I never get tired of capturing the moon. I’ve taken hundreds, perhaps thousands of “moonshots” over the past year. Stellina takes stunningly detailed images in black and white. My camera at 200mm captures less detail but more color. I’m extremely happy with this image that I processed by stacking and scaling several 1-second exposures then adding just a touch of color for contrast.
My favorite targets are, without a doubt, nebulae. I’ve captured dozens over the past year and can’t pick a single favorite. Here are my top five.
IC434 and NGC2024
There is one nebula I’ve always been mesmerized by, and that’s the Horsehead Nebula. I’ve seen detailed pictures from powerful telescopes and am amazed at the intricacy and texture of this target. I was so excited to learn that not only could I capture it with my equipment, but that it is close to the beautiful star, Alnitak, and the brilliant flame nebula (NGC2024). This is a mosaic taken from hundreds of exposures across three panels. (It’s been pointed out to me that technically this image should be flipped horizontally to match how it appears in the sky).
I initially considered the dumbbell nebula to be a boring target until I realized just how delicate its colors and patterns are. I took advantage of dithering to create a high-resolution image that I then cropped to highlight the nebula and the beautiful and colorful stars that form its backdrop.
The second nebula I imaged after the Crab Nebula was the Veil nebula, that along with the Eastern Veil Nebula forms an expanding shell that are the remnants of a supernova explosion. The brilliant star adorning delicate tendrils of red and green are what make this a favorite of mine.
I’m not finished with the Iris Nebula. This is a reflection nebula. It is a large expanse of cosmic dust visible only due to the reflection of light from brilliant HD 200775, the glowing jewel at its heart. In broadband, it takes hundreds of exposures to draw out the delicate detail of the inky clouds that fan out like petals. I chose this nebula not only for the effort put into the image, but the fact I know I’ll be improving on this image in the future.
My last pick is a twist on a popular nebula to photograph because of its brightness and how easy it is to locate: M42, the Great Orion Nebula. The twist is that although M42 is impressive on its own, when you expand the field of view over Orion’s sword to include NGC1997 “The Running Man” you end up with a beautiful composition with contrasts between the reds and cyans of M42 and the blues and purples of NGC1977.
At 400mm, Stellina is not ideal for photographing planets as their apparent size is quite small. That’s why I was surprised when I found I could stack several dozen images and draw out enough detail to see the bands and even the moons. In this particular capture, you can just barely make out the Great Red Spot.
During a trip to Colorado to visit my daughter and son-in-law, they drove me to a local area known as Paint Mines near Colorado Springs. They picked the spot as a dark location farther away from town, and I captured some great shots. As we were leaving, I realized I hadn’t actually seen the rock formations that give the area its name. So, I set up for a long exposure to capture what detail I could at that late hour. As I was taking the picture, a brilliant orange meteor exploded across the sky. My son-in-law saw it and asked, “Did you see that?” I not only saw it, I caught it on camera!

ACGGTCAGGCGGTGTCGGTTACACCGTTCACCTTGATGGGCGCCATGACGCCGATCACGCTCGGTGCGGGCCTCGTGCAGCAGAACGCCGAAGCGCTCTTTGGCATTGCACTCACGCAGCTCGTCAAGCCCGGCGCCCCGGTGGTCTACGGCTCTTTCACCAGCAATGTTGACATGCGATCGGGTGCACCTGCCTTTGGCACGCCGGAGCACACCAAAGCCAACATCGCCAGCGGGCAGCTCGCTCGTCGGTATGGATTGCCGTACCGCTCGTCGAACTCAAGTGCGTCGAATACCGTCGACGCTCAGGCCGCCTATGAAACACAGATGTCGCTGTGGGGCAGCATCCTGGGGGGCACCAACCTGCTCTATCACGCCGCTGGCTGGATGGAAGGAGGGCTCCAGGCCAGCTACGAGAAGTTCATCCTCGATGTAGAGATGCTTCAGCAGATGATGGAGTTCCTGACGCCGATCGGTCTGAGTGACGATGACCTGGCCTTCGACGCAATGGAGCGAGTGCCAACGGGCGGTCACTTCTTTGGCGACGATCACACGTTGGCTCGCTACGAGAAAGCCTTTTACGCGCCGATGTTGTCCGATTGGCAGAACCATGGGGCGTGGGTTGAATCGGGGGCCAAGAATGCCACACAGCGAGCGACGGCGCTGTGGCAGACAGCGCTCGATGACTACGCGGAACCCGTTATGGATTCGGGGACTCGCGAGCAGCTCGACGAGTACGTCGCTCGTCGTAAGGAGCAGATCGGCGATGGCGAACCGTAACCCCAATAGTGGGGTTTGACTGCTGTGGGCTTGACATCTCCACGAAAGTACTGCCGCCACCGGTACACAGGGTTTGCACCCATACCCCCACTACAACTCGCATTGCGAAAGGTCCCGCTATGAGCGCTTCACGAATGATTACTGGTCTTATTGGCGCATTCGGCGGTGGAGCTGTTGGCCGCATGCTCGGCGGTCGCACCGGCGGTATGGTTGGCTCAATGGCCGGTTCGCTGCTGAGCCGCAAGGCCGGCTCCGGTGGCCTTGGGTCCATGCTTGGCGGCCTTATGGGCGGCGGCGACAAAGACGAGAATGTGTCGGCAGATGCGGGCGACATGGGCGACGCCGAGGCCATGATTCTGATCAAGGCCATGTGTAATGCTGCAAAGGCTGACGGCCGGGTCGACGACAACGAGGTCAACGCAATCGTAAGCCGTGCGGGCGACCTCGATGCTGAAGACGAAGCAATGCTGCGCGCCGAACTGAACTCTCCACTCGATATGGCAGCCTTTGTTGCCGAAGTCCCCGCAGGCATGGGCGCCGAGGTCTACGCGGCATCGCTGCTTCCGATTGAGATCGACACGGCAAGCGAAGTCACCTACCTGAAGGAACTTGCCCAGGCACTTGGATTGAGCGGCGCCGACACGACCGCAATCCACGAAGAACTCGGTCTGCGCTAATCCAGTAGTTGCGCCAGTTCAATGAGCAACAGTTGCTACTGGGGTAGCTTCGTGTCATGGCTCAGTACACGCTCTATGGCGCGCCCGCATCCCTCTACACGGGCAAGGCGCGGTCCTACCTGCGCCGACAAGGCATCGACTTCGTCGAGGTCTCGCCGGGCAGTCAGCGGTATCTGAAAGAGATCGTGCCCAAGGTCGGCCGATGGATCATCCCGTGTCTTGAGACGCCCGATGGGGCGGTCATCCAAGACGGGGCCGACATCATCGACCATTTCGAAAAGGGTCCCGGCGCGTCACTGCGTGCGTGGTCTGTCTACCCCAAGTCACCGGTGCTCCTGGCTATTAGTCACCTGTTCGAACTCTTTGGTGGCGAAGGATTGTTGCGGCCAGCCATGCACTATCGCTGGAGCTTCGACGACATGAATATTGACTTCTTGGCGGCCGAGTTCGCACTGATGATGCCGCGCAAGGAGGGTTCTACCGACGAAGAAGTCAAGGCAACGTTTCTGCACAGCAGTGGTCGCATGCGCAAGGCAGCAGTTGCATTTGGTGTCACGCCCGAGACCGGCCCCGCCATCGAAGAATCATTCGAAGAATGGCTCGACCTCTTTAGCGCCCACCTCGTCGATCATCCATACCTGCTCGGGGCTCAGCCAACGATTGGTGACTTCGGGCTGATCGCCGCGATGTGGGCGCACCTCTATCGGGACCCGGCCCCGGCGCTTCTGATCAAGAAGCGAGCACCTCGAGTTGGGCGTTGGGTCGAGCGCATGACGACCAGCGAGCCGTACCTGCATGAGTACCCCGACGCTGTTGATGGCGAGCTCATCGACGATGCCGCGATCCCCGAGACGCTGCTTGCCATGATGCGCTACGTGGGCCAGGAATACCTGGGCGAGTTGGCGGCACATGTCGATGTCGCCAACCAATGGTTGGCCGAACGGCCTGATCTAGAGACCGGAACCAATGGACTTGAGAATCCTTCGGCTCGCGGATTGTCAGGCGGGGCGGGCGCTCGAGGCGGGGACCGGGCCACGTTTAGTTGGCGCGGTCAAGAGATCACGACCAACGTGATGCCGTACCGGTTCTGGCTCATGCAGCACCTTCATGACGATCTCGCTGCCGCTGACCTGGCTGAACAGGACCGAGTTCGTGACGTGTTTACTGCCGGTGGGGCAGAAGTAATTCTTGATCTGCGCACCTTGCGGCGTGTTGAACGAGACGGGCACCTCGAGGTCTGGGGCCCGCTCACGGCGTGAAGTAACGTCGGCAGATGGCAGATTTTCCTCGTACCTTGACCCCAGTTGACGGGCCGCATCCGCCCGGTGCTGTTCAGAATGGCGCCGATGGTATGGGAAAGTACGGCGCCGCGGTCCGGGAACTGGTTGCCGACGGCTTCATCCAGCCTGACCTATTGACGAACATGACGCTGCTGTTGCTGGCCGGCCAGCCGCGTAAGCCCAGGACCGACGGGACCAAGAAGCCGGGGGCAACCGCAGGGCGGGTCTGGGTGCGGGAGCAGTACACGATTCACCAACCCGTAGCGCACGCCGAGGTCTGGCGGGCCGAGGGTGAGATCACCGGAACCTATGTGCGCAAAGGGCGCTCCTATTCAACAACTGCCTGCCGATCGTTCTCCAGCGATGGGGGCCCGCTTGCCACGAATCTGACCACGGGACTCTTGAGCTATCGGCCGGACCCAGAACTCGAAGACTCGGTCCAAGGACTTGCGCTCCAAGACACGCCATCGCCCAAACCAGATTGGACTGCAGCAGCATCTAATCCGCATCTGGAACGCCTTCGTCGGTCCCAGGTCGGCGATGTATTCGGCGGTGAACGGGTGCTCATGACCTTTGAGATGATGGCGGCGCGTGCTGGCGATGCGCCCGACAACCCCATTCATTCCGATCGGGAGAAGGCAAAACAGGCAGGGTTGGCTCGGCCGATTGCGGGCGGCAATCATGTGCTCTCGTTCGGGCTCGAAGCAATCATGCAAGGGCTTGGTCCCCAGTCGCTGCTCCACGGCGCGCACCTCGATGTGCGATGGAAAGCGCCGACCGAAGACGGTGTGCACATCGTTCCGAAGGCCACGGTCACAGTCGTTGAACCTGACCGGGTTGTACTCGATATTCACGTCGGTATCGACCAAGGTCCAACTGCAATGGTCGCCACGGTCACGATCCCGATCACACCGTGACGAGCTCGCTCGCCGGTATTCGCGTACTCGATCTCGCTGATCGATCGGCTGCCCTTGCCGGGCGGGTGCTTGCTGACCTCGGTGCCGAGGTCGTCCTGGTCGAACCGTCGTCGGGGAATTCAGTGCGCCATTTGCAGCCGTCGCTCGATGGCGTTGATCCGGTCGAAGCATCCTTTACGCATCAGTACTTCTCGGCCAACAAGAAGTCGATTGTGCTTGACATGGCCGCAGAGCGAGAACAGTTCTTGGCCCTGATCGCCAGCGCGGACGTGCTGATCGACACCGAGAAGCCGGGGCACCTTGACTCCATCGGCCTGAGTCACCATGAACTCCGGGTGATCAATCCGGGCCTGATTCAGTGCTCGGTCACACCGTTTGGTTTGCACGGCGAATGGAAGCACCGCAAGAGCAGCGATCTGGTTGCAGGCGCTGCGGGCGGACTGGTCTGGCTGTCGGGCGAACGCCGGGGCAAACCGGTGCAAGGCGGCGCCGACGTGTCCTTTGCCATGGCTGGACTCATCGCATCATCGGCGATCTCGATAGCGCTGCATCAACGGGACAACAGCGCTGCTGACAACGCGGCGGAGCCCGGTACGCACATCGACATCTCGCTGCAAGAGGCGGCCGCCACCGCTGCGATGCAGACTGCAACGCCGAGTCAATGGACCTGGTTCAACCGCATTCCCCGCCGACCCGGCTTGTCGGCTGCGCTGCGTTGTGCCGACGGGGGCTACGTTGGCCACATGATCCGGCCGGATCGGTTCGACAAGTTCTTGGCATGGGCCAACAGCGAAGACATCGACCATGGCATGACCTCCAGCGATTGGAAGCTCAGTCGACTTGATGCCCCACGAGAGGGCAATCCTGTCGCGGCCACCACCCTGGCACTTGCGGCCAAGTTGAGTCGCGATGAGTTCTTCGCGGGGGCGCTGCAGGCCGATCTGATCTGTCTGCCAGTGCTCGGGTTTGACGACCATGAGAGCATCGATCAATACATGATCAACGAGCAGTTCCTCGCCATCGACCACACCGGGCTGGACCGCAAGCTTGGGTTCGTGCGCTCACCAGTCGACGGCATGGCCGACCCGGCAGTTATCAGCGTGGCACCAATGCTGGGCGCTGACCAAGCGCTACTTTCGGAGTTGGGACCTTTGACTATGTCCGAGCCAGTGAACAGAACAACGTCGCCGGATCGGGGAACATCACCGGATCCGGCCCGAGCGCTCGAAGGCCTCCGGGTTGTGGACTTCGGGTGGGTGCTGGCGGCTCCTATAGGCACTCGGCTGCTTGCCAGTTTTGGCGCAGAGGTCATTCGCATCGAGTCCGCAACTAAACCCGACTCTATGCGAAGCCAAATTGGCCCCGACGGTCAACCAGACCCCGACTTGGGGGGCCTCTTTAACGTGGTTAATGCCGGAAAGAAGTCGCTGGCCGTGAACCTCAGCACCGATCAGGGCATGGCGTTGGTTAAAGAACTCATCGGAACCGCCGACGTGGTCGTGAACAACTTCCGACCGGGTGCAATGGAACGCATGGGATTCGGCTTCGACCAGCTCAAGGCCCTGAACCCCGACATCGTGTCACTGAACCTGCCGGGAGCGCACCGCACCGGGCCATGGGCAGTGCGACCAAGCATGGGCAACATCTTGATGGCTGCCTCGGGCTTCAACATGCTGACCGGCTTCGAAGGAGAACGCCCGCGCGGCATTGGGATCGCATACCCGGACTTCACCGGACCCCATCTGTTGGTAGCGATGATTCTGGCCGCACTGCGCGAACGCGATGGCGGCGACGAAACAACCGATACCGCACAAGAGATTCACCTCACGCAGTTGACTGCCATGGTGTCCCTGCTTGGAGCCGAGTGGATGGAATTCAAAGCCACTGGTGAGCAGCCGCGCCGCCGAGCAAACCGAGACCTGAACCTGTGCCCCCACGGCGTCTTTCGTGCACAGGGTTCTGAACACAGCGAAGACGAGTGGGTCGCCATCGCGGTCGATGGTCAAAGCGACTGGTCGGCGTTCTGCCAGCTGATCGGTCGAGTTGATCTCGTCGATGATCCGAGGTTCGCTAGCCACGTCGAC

I love taking photographs of bright stars. They have an amazing variety of sizes, brightness, and color. Betelgeuse is a favorite target because it is large, bright, easily visible to the naked eye and shows up in vivid color when photographed.
Last but not least, I’ve taken a variety of “wide field” shots just to capture stars and landscape. Although I have a lot of work to do with my compositions, I was really happy with this particular framing. It’s at an angle due to the Star Adventurer configuration I used, but I love the detail and contrast of the trees and stars.
2021 has been an exciting year, but I’m looking forward to 2022. I plan to capture more wide-angle nebulae shots with my mirrorless Sony Alpha 6300 and the help of my newly acquired CGEM II mount. I will find some dark sky locations to take better shots with the Stellina. When my Celestron 9.25” EdgeHD Schmidt-Cassegrain telescope arrives, I’ll be taking photographs to the next level. I anticipate some great planetary shots as well as more detailed nebula and galaxies, especially when I incorporate filters. My goal targets for 2022 include:
- Wide angle composition of Heart Nebula using my camera
- Andromeda galaxy with my camera
- A quality capture of Thor’s Helmet
- Wide angle shot of the North American Nebula region
- Revisit M16: The Eagle Nebula and the Pillars of Creation
- Mars, Jupiter, Saturn and the moon with my new telescope
I’ll continue to produce content like this blog and these videos to benefit the community. I am also working on a tool that takes the concept of CameraTouch to the next level. Think of it as a database that scans your images and loads metadata so you can easily query and organize your files. For example, you can say “Give me a list of exposures at 50mm to 60mm for 1 second or longer” then “move the files into directories based on ISO and date.” Stay tuned!
Thank you for your support in 2021 and I look forward to an incredible 2022.